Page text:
Focus on at-home fitness remains, even as weather cools

Research suggests the fitness industry will look different even after the pandemic, with more people cancelling their gym memberships and turning to at-home workouts instead. 

 

According to a survey conducted by Harrison Co., a consumer-focused investment bank, 34 percent of gym-goers have canceled or plan to cancel their gym memberships due to COVID-19, and 40 percent of respondents reported exercising at home for the first time as a result of the pandemic. 

 

Don Yakstis, a product knowledge specialist at RunWell in Edwardsville, a running and walking specialty store, said the store’s amount of customers has exploded since the start of the pandemic. 

 

“[There] is no question about it. We are now seeing people from different walks of life, so our elderly population is growing, our population of people who were normally sentient [is] growing,” Yakstis said. “Our clientele is not just runners, it is now people who are seeking pain relief. We have orthopedists, we have podiatrists, physical therapists that all send their patients to us to get fitted for shoes, to help them improve their quality of life.”

 

One explanation for this effect is that many people now have the opportunity to spend more time outside, Yakstis said. 

 

“The outdoors is a great thing, and a lot of people, the daily bustle kind of secluded them from that. It pulled them out of that world, and now they’ve rediscovered that, ‘oh hey, fresh air is good and sunshine feels good.’ And they’re just sticking with it now,” Yakstis said. 

 

According to Yakstis, even though the weather is turning colder, the store’s clientele still shows interest in outdoor physical activities. 

 

“There’s always a little bit of a decrease. This year we’re seeing a little bit less, so our clientele, even in the waning months, are starting to still go out and play,” Yakstis said. 

 

Yakstis said those looking to continue running during colder months should follow what is called the 20 degree measurement to dress properly. 

 

“If you’re running, we call it ‘the 20 degree measurement.’ Basically, whatever the outside air temperature is … you add 20 degrees to that, and that is how you should dress. So if it’s 50 degrees outside, you dress like it’s 70. If it’s 30, you dress like it’s 50, and so on and so forth,” Yakstis said. “For walking, we usually do about a five to 10 degree difference. Kind of the same thing, but a little bit different. It all depends on the people, and with that is always the caveat that certain people will experience this differently.”

 

Alex Garcia, a sophomore mechatronics and robotics engineering major from Breese, Illinois, began lifting weights during the first lockdown last spring. Garcia said although building muscle mass at home may be difficult without using more than body weight, people can use household objects or buy equipment to exercise effectively.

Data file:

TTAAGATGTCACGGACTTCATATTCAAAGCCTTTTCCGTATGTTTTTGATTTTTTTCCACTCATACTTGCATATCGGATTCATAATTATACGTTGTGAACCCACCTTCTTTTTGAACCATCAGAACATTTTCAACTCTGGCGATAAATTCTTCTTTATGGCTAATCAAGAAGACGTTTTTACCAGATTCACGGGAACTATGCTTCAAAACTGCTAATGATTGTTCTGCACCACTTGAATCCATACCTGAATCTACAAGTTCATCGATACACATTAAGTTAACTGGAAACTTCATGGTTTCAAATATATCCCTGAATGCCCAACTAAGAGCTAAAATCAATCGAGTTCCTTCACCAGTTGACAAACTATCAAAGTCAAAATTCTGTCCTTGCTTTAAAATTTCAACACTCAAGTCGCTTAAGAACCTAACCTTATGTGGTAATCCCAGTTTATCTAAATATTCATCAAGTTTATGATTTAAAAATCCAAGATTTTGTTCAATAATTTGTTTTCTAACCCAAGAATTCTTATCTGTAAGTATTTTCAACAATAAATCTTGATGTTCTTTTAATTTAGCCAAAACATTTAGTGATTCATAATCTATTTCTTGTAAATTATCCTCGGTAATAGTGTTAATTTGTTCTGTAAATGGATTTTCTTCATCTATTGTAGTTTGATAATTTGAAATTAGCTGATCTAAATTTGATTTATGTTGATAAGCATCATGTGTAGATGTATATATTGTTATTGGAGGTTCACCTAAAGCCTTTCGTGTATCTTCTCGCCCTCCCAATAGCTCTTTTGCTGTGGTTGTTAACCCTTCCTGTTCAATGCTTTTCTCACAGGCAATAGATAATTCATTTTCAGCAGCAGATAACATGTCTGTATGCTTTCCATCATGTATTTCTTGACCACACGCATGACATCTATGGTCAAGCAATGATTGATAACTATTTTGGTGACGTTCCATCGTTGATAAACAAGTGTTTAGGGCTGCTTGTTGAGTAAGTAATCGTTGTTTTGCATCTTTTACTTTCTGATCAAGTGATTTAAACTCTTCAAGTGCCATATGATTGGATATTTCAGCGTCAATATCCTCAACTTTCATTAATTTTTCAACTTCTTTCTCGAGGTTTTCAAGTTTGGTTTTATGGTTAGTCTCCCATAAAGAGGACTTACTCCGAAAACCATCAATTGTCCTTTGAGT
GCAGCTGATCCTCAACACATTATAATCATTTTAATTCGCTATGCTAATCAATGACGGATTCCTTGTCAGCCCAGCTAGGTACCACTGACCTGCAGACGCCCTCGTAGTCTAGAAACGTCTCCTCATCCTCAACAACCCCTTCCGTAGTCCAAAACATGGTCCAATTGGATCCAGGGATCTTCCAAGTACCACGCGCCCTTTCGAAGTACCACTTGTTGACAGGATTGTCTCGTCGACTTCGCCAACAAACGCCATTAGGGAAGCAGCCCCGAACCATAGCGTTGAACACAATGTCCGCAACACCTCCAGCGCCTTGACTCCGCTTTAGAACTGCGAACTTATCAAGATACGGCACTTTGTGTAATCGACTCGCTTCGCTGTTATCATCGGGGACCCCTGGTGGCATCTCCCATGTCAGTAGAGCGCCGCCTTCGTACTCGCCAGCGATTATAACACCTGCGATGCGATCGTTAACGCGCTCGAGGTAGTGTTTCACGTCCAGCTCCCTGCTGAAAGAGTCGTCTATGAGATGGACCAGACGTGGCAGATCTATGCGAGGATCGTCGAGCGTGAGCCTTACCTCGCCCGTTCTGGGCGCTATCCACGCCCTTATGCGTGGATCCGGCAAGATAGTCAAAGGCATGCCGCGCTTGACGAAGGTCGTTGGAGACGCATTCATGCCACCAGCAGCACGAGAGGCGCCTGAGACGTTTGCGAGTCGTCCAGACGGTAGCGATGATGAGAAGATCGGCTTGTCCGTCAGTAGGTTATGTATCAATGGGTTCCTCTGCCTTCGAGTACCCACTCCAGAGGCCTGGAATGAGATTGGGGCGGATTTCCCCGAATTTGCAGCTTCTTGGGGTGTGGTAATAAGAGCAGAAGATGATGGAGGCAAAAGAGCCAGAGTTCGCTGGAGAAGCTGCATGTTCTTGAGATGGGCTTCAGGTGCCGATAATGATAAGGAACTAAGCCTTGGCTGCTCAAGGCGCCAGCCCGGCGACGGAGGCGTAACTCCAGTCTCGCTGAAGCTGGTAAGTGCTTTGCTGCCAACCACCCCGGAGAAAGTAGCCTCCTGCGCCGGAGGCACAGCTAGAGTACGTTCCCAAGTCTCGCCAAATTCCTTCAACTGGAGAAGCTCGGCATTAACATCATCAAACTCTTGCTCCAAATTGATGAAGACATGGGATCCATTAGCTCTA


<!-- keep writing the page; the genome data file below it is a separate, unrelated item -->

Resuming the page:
“I ran out of weights at home so I filled up milk cartons with sand, but originally what I did was, right when quarantine started, I went to Walmart and bought some free weights, like a medicine ball, some dumbbells, and worked out with those. But having anything you can work with weight-wise helps a lot,” Garcia said. 

 

Garcia said in addition to following at-home workout programs, beginners can exercise safely by starting slowly and then increasing the intensity of the workout. 

 

“I’d start out slow. Just get used to the movements … Getting the form down is what you need to do first, and then after that then you can increase the weight or go faster … I definitely would get used to all the exercises first before I started doing them fast, back to back to back,” Garcia said.  

 

Tessa Schwarzentraub, a sophomore business and German major from Metamora, Illinois, is a trained yoga instructor, and has led yoga classes at the Campus Recreation Center.  Schwarzentraub said although in the past her in-person classes have had higher attendance than her online classes, those who do not feel safe going to a gym may be more likely to search for at-home yoga options. 

 

“You can always search online … and there’s subscriptions. It’s kind of like Netflix, almost, but it would be for yoga and there’s just tons of different options. You do have to pay for that, but the free version, I would recommend YouTube or looking into the Rec’s options,” Schwarzentraub said. 

 

Schwarzentraub said although she sometimes struggles to stay motivated, remembering that she will feel better after exercising helps her to push through. 

 

“I think maybe just recognizing, like if you’re super stressed, then convincing yourself that you’ll feel better after always works for me,” Schwarzentraub said. 

 

Visit Runwell’s website to learn more about their services. 

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